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The Journey Continues: The Second Report to Canadians on Implementing An Accord Between the Government of Canada and the Voluntary Sector

A. Some Context

When An Accord Between the Government of Canada and the Voluntary Sector was signed in December 2001, it committed the two sectors to reporting annually on their progress in implementing the Accord. This section of the report sets the context for the current reporting period (October 2003 to September 2004) by providing essential background information about the Voluntary Sector Initiative and the Accord and Codes of Good Practice, as well as some key facts about Canada’s voluntary sector.

The Voluntary Sector Initiative (VSI)

In June 2000, the federal government announced the VSI, a $94.6 million joint venture with the voluntary sector. An innovative approach to enhancing the two sectors’ relationship, the VSI brought together more than 125 representatives of both sectors to work together in key areas, including:

  • developing a framework agreement or accord
  • strengthening the voluntary sector’s capacity
  • streamlining regulations affecting the voluntary sector
  • enhancing knowledge about the voluntary sector and its contribution to Canadian society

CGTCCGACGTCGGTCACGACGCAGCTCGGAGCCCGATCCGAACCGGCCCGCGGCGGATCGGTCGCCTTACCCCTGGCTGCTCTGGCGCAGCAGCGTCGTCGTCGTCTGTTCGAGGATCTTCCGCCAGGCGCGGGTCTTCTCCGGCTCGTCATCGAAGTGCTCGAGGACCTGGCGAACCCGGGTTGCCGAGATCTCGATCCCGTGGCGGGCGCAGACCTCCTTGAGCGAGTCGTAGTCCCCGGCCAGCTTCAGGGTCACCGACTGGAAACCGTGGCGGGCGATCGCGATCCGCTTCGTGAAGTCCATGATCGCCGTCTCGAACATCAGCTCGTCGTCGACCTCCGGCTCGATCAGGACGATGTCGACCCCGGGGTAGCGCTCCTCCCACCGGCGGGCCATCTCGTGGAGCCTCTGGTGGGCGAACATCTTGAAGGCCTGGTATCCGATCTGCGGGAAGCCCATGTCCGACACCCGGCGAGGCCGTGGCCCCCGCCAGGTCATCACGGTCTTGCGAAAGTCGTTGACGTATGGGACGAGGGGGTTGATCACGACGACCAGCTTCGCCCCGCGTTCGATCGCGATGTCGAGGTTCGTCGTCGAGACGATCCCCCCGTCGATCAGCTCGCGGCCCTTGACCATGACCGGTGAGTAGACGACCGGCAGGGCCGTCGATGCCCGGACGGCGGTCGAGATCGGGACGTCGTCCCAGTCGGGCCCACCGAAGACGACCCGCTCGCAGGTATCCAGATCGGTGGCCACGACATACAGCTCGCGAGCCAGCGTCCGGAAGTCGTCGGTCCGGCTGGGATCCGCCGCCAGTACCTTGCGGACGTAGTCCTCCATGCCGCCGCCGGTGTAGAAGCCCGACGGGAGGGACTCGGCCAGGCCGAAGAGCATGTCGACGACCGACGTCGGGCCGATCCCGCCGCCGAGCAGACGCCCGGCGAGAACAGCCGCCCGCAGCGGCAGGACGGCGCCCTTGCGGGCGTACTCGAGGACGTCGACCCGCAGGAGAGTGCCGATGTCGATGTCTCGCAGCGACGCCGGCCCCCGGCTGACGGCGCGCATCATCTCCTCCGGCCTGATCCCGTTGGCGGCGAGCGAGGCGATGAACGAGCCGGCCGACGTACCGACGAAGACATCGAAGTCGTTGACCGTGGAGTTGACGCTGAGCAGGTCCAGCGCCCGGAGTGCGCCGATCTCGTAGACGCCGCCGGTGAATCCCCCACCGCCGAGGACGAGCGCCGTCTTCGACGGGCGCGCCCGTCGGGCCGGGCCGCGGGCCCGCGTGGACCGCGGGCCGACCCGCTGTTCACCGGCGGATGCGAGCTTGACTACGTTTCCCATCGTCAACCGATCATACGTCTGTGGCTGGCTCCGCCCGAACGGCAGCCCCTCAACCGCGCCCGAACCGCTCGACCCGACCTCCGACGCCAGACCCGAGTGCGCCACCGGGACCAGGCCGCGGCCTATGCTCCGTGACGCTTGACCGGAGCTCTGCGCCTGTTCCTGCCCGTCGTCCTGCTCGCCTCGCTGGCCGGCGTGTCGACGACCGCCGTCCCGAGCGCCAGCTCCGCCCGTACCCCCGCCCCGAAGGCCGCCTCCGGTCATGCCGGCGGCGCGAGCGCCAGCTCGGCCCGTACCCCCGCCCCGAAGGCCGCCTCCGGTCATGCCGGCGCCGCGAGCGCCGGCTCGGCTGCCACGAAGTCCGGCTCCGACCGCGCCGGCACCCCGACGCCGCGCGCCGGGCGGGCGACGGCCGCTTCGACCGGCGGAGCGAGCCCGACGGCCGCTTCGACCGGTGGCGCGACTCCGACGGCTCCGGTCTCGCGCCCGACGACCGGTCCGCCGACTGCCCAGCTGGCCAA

• proposing a new approach to financing the voluntary sector that is long-term and sustainable
  • promoting and supporting volunteerism

CANADA’S VOLUNTARY SECTOR

A significant social and economic force in the country, the voluntary sector works with the government and the private sector to enhance quality of life for Canadians. The sector includes a wide array of groups and organizations – ranging from large advocacy coalitions and international aid organizations to local food banks and recreational organizations. A significant and growing presence in Canadian communities, the sector:

  • employs approximately 2 million people, including hospitals, universities and colleges
  • includes more than 161,000 nonprofit and voluntary sector organizations
  • draws on two billion volunteer hours (the equivalent of one million full-time jobs)

(Source: National Survey of Nonprofit and Voluntary Organizations 2004)

The VSI reinforced the important role the voluntary sector plays in Canadian society. Not only does the voluntary sector contribute substantially to the country’s social and economic well being (see box, page 4), its organizations are uniquely positioned to hear the voices of Canadians, particularly those of marginalized groups.

Now nearing the end of its mandate, the VSI has made substantial progress, advancing its goals in many of the areas identified as priorities by both the government and the voluntary sector. However, work remains to be done to ensure that the many accomplishments of the VSI are fully integrated into voluntary sector-government relations.

More about the Accord and Codes of Good Practice on Funding and Policy Dialogue

A primary focus of the VSI has been the development of a framework agreement articulating the vision and principles that would guide the renewed relationship between the two sectors. An Accord Between the Government of Canada and the Voluntary Sector was the product of a joint table comprised of leaders from the federal government and the voluntary sector. A landmark agreement, the Accord identifies common values and principles for the sectors’ working relationship (see box, page 6) and commits each sector to building that relationship.